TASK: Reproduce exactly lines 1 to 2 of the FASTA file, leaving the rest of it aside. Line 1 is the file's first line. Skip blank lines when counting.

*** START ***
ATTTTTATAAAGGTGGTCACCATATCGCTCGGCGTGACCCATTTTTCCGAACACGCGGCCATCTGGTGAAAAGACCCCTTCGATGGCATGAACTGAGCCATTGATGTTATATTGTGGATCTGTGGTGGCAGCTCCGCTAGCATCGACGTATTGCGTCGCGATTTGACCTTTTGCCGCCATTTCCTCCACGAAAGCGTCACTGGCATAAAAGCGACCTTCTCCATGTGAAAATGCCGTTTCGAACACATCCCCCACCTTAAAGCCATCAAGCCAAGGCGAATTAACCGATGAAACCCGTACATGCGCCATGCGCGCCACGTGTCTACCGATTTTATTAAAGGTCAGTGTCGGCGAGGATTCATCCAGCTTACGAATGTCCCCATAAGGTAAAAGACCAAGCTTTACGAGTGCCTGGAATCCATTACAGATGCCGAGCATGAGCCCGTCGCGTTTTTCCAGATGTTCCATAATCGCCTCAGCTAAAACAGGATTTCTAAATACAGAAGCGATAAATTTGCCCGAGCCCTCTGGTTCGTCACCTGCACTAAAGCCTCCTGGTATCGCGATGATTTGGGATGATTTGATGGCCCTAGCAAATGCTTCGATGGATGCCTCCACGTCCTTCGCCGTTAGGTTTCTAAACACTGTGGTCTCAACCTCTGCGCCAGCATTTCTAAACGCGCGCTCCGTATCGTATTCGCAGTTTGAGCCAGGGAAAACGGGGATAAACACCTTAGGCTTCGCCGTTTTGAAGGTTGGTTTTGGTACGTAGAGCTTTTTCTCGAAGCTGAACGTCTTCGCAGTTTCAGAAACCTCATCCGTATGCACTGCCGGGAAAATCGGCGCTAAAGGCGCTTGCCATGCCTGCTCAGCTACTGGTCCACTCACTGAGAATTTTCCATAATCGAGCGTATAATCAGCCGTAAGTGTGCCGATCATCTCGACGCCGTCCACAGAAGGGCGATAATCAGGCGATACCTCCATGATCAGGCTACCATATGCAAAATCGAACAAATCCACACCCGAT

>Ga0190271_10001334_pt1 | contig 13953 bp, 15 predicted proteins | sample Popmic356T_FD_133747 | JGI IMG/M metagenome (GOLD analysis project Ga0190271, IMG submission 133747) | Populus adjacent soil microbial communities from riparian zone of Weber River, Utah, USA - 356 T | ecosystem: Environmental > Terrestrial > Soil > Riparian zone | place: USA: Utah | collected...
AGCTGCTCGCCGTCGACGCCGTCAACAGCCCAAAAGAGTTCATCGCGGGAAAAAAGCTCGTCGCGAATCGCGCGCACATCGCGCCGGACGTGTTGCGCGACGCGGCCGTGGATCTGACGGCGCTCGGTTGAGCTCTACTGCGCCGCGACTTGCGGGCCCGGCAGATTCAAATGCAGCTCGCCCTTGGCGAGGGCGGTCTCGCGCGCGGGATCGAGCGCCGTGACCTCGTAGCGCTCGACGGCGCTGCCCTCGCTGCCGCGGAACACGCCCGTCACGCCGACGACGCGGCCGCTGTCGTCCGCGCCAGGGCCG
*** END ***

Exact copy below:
ATTTTTATAAAGGTGGTCACCATATCGCTCGGCGTGACCCATTTTTCCGAACACGCGGCCATCTGGTGAAAAGACCCCTTCGATGGCATGAACTGAGCCATTGATGTTATATTGTGGATCTGTGGTGGCAGCTCCGCTAGCATCGACGTATTGCGTCGCGATTTGACCTTTTGCCGCCATTTCCTCCACGAAAGCGTCACTGGCATAAAAGCGACCTTCTCCATGTGAAAATGCCGTTTCGAACACATCCCCCACCTTAAAGCCATCAAGCCAAGGCGAATTAACCGATGAAACCCGTACATGCGCCATGCGCGCCACGTGTCTACCGATTTTATTAAAGGTCAGTGTCGGCGAGGATTCATCCAGCTTACGAATGTCCCCATAAGGTAAAAGACCAAGCTTTACGAGTGCCTGGAATCCATTACAGATGCCGAGCATGAGCCCGTCGCGTTTTTCCAGATGTTCCATAATCGCCTCAGCTAAAACAGGATTTCTAAATACAGAAGCGATAAATTTGCCCGAGCCCTCTGGTTCGTCACCTGCACTAAAGCCTCCTGGTATCGCGATGATTTGGGATGATTTGATGGCCCTAGCAAATGCTTCGATGGATGCCTCCACGTCCTTCGCCGTTAGGTTTCTAAACACTGTGGTCTCAACCTCTGCGCCAGCATTTCTAAACGCGCGCTCCGTATCGTATTCGCAGTTTGAGCCAGGGAAAACGGGGATAAACACCTTAGGCTTCGCCGTTTTGAAGGTTGGTTTTGGTACGTAGAGCTTTTTCTCGAAGCTGAACGTCTTCGCAGTTTCAGAAACCTCATCCGTATGCACTGCCGGGAAAATCGGCGCTAAAGGCGCTTGCCATGCCTGCTCAGCTACTGGTCCACTCACTGAGAATTTTCCATAATCGAGCGTATAATCAGCCGTAAGTGTGCCGATCATCTCGACGCCGTCCACAGAAGGGCGATAATCAGGCGATACCTCCATGATCAGGCTACCATATGCAAAATCGAACAAATCCACACCCGAT

>Ga0190271_10001334_pt1 | contig 13953 bp, 15 predicted proteins | sample Popmic356T_FD_133747 | JGI IMG/M metagenome (GOLD analysis project Ga0190271, IMG submission 133747) | Populus adjacent soil microbial communities from riparian zone of Weber River, Utah, USA - 356 T | ecosystem: Environmental > Terrestrial > Soil > Riparian zone | place: USA: Utah | collected...